Photo by: capturedbywoodd
Encouraged by his grandma, Kareem Queeman, affectionately known as Mr. Bake, started baking at age 8. Kareem Queeman is the Founder and Owner of Mr. Bake Sweets LLC.
Kareem went from making sweets for family, friends, and neighbors to working in bakeries. “I typically go to very nostalgic things. I like to bring out nostalgic moments when people eat lemon pound cake, banana pudding, or a slice of red velvet cake or pie, it reminds them of their grandmother, aunts, or uncles and brings back those childhood memories,” he said.
Mr. Bake has always pushed the boundaries in flavor and artistic design. He has appeared on many cooking competitions shows as a contestant or judge, including “Girl Scouts Baking Championship”, “Beat Bobby Flay”, “Sugar Rush Christmas”, “Bake It ‘Til You Make It”, “Buddy vs. Duff”, season 3, and “Bake It Like Buddy”, which he won.
Below he reflects on his love for creating sweet sensations, his latest product offerings, and the Netflix series “Luke Cage”.
PrideIndex (PI) Tell us about yourself and the journey that brought you to where you are today.
MB: I am a New York City native. I live in the Washington, DC, area in Prince George’s County, Maryland. I’m a professional Pastry Chef and Baker with over 20 years of experience. I own and operate a bake shop in Prince George’s County, Maryland. I have been featured on several food competition shows and served as a judge in a docuseries. I’m a James Beard nominated chef for Outstanding Pastry Chef or Baker. I’m the first black openly queer male ever to receive that recognition for such a prestigious food award. And I’m an all-around fun guy.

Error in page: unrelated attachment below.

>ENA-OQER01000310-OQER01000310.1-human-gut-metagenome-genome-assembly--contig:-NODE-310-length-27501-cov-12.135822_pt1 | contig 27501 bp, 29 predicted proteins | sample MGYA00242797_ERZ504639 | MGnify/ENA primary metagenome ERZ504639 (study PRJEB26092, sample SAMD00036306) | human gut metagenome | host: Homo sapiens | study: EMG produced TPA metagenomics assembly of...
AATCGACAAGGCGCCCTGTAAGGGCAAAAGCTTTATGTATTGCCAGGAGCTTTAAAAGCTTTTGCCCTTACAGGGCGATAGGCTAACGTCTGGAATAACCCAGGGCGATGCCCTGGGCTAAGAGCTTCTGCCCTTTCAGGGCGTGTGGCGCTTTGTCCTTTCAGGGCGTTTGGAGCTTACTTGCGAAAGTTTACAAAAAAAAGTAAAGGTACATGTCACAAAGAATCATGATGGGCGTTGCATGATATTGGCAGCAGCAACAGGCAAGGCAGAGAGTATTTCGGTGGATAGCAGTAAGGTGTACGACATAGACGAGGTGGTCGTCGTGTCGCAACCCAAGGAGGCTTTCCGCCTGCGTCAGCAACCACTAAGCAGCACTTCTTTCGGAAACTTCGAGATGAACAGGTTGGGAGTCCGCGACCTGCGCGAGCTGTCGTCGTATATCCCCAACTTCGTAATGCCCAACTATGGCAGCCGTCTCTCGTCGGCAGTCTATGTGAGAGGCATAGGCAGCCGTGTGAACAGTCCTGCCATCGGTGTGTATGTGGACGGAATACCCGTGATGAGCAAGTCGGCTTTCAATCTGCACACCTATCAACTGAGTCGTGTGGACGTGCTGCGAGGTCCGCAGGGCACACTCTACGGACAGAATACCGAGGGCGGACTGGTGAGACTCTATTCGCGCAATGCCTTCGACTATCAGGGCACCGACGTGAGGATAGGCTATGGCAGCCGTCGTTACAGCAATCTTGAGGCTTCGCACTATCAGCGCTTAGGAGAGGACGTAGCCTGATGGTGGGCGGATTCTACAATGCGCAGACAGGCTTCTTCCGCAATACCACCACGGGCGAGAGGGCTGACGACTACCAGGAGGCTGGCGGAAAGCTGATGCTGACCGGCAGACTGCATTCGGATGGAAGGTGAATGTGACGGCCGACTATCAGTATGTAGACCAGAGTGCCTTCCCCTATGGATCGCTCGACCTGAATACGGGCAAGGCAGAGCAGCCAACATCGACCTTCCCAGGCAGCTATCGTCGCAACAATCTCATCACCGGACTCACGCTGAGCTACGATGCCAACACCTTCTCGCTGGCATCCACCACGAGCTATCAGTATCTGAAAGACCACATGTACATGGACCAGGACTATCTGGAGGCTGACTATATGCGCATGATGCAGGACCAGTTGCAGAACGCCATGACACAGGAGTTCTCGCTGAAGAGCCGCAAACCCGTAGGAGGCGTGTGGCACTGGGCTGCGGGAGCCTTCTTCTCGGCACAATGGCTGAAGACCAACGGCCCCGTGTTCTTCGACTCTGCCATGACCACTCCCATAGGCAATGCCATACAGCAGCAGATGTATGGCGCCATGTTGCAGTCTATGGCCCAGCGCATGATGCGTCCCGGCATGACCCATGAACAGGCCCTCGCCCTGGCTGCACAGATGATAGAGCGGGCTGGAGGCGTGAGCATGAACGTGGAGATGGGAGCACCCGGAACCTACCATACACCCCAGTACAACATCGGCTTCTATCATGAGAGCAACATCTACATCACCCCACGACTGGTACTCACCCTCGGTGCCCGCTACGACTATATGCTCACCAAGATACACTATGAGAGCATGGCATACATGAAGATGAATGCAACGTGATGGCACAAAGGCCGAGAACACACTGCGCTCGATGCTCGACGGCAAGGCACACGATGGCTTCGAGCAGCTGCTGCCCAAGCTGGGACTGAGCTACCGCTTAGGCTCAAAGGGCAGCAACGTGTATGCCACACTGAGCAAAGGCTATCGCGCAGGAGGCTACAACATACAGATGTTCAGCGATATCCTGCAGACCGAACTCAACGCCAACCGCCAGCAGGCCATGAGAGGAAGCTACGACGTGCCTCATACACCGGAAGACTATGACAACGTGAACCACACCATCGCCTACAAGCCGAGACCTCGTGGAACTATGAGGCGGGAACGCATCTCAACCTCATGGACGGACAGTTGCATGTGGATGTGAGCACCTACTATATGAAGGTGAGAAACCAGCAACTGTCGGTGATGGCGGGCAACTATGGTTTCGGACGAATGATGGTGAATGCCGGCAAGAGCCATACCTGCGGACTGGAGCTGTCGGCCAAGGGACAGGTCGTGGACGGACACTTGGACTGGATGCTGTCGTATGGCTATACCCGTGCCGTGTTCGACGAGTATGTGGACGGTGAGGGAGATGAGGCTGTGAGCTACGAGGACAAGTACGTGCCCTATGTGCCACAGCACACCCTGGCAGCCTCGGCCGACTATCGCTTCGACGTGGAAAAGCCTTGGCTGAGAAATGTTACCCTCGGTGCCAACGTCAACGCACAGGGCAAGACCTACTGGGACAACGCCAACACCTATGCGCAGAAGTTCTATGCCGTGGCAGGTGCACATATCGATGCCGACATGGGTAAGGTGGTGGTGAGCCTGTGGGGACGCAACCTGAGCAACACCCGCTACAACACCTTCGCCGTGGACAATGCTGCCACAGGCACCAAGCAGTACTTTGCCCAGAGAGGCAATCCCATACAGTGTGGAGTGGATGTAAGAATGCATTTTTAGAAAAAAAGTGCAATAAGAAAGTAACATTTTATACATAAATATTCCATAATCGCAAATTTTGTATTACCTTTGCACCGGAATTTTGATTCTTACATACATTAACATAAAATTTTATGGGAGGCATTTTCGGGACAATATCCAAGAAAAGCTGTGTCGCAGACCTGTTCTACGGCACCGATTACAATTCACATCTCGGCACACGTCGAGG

PI: Have you considered branching out into other areas beyond baked goods?
MB: Well, I do baked goods other than pastries. I don’t do plated desserts at all. I went to culinary school, so I have some knowledge of that. My strong suit is general baking. I do a lot of American Southern classic desserts. That’s my background. Many of my family’s recipes were introduced to me as a kid, so I typically go to very nostalgic things. I like to bring out nostalgic moments when people eat lemon pound cake, banana pudding, or a slice of red velvet cake or pie. It reminds them of their grandmothers, aunts, or uncles and brings back those childhood memories. The reason I got into the industry is because I love sweets. I enjoy sweet memories that invoke good emotions and feelings.
PI: I was surprised that one could attend culinary school just for baking. I thought that when you went to culinary school they taught you everything.
MB: Yes, that is absolutely correct. I learned culinary techniques, cutting skills, and the basics of getting around the kitchen. I also know how to cook. I don’t cook for people or sell food for consumer consumption. I cook for fun. When you go to school for culinary art, that’s the umbrella of the degree you’ll get. You have courses in culinary school for baking and pastry then after those basics, you start branching off into specialties. So, because I was always into baking, I learned about chocolate work, wedding cake design, sugar work, sculpturing, and things like that. In school, you will also get into management classes, learn about food costs, how to purchase food, and everything your college or institution offers.
PI: Speaking of desserts, I was looking at your website and saw these Pride Cakes in a jar. How did you come up with that idea?